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Clients should be fully engaged throughout the design process (as opposed to the typical, bumpier paradigm).

2. Agreeing on common (measurable) goals

Once the team settles on the correct problem to be solved — but before trying to find solutions — the next step is to define the goals and how they will be measured. This isn’t always easy, and if no baselines exist there may be additional work involved to establish them. When you’re dealing with an existing product, gathering data on the specific flows and behaviors you’d like to improve is a good place to start — if that data isn’t available already.

Outline your key performance indicators, and decide what success looks like. The best results come from starting a project with a shared understanding of what the right problem is, paired with clear, measureable goals. When the team can iterate on solutions to solve this problem and measure results, success follows.

3. Maintaining shared understanding

Once everyone’s collaborated to find the right problem and determined how to measure success, the process can start to break down. Clients assume it’s time for the designers to go off and “do their design thing,” leaving them free to get on with life and reduce their own involvement. Don’t do it!

If the clients do walk away — and stop communicating frequently — the shared understanding the team has built will quickly unravel. The designers will ideate, start to think about things differently, and develop new ideas and assumptions as they move forward. The client may also start to think differently.

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A “lossy” process resembles lossy file compression — valuable data, focus, and quality are lost.

The more time elapses, the wider the gap of understanding grows. Then when you come back together, it becomes difficult to return to the utopian state of understanding you shared at the outset. I describe this as a “lossy” process; it devolves into a game of Whisper Down the Lane where details get lost, intentions become murky, and both parties are forced to make decisions with incomplete information. More time is spent crafting detailed deliverables, which are often reviewed once and never again.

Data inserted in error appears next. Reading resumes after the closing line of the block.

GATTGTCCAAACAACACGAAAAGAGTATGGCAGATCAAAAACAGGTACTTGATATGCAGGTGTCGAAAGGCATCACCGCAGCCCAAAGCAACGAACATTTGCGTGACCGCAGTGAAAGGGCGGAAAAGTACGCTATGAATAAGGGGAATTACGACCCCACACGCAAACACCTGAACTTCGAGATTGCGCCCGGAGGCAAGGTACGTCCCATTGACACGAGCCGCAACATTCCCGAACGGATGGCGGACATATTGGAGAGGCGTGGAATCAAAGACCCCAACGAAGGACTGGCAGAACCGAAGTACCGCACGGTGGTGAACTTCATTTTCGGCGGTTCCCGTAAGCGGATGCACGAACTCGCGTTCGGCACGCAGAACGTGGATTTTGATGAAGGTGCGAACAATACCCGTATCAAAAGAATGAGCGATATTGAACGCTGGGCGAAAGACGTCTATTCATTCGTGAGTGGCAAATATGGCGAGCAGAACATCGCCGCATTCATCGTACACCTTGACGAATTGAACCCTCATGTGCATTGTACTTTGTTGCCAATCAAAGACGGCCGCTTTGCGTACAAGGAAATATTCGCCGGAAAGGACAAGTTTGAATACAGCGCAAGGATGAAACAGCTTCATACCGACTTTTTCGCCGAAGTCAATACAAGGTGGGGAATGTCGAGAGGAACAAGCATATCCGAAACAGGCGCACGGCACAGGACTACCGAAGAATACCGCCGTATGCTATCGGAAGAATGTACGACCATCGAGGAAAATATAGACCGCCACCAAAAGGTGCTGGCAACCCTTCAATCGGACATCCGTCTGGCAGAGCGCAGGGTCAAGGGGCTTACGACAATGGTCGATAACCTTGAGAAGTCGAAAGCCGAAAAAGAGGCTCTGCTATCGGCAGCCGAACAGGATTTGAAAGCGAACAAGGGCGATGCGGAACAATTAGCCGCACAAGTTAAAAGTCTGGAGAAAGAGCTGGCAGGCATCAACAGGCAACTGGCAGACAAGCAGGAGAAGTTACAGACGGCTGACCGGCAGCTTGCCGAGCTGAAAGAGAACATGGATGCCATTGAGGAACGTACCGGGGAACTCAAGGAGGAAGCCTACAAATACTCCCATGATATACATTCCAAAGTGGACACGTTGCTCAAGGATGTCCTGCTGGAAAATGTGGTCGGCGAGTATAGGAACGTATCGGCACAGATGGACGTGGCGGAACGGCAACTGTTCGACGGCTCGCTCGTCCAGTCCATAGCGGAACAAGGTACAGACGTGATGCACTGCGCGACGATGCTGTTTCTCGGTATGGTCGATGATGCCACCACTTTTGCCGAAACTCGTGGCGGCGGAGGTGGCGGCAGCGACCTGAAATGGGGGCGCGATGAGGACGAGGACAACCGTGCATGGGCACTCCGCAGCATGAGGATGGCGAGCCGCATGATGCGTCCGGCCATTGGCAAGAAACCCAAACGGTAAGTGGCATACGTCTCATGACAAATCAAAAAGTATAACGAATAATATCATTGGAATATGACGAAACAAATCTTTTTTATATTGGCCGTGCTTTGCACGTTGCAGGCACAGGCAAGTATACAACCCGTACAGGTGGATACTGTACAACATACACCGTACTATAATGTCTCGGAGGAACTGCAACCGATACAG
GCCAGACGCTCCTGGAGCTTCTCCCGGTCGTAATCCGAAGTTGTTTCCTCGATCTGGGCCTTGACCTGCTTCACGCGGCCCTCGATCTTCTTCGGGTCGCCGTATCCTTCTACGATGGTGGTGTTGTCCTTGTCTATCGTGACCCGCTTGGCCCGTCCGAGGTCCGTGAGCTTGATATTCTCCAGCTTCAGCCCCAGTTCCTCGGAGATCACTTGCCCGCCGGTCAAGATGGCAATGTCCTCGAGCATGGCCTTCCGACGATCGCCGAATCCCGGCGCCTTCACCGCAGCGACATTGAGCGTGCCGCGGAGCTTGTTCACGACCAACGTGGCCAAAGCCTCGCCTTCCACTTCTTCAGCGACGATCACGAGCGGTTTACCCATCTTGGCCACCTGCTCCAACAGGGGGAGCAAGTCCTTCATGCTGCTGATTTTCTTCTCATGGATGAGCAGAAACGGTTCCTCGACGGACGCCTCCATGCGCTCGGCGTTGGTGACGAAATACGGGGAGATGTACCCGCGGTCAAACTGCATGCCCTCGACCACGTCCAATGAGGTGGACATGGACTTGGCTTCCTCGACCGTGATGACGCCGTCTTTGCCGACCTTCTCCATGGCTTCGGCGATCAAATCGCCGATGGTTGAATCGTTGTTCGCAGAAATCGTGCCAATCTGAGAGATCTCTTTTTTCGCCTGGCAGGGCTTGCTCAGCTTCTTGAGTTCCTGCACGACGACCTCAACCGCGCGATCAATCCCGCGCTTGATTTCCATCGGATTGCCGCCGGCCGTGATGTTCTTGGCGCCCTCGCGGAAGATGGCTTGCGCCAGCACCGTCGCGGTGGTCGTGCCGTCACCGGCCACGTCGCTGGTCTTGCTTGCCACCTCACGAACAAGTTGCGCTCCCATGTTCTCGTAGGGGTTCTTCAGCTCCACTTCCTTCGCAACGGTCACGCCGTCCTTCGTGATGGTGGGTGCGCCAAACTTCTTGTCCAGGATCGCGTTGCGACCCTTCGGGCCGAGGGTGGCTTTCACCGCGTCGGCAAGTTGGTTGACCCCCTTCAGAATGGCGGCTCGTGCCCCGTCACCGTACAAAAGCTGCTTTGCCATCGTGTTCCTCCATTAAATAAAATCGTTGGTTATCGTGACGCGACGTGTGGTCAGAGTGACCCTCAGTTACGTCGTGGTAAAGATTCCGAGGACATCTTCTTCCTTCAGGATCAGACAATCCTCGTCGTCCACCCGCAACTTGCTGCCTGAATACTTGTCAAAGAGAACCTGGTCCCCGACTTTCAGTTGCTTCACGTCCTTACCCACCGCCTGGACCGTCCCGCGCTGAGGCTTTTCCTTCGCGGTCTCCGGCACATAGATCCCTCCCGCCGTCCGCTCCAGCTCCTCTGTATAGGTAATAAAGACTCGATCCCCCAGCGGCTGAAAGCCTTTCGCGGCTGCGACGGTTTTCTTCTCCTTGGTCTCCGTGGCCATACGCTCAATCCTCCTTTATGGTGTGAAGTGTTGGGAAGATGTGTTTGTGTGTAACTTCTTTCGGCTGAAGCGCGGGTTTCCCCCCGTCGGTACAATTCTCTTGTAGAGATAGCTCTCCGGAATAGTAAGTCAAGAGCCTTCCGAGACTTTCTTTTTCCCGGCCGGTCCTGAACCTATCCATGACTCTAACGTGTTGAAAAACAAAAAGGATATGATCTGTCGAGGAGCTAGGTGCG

Repeat this process a few times, and it ends up frustrating all parties, and can negatively affect the outcome. To avoid this, client and designers need to foster frequent communication.

4. Communicating effectively and often

Colocation is a popular concept among agile designers and developers, and for good reason. When teams are embedded together, face-to-face communication happens constantly, and effortless shared understanding is the result. Developers don’t need detailed documentation because they know what the designers know. I’m not suggesting clients hunker down at a desk with designers for the duration of the project, but the more frequent the communication the better.

The qualitative aspects of communication shouldn’t be ignored either: face-to-face is best, followed by video chat or phone conversations, with emails and documentation being the least efficient. Have you ever gotten an email or text message and had difficulty understanding it completely, or deciphering the tone or intent? Ever reviewed a deliverable that you felt warranted further explanation?

Communication is an improvisational exercise where both parties strive to reach a shared understanding; being in the same room with someone is the most effective way to do it.

My advice to clients: Find ways to interact in person with designers throughout the process. Agree upon points in the process where this is most crucial, particularly early on. And don’t limit this interaction to hour-long meetings. Observe ethnographic research and user testing. Participate in analysis and ideation. Lend your specific domain expertise to these areas, and absorb design thinking as it happens. When you can’t be there, be sure that frequent check-ins are in place.

Keep other lines of communication open as well — instant messaging, email, etc. Important questions arise and information is needed all the time. If communication is difficult, assumptions are made, especially if the question seems of small importance. Those small questions and assumptions add up, and things can get off track. This is when surprises happen. Avoiding surprises — by maintaining a shared understanding — is the ideal way to move through the design process together.

inline_end_credits4Living Happily Ever After

The most pitiable character in any of these “client horror stories” is unfortunately the end user. Simply put, delightful product experiences will never see the light of day unless everyone on the team is working together toward that end. The design process should never devolve into a tug-of-war between client and designer; but rather a free-flowing exchange of information where everyone does his or her part, working toward the same goal. That’s how success stories are written, and that’s how great products come to be.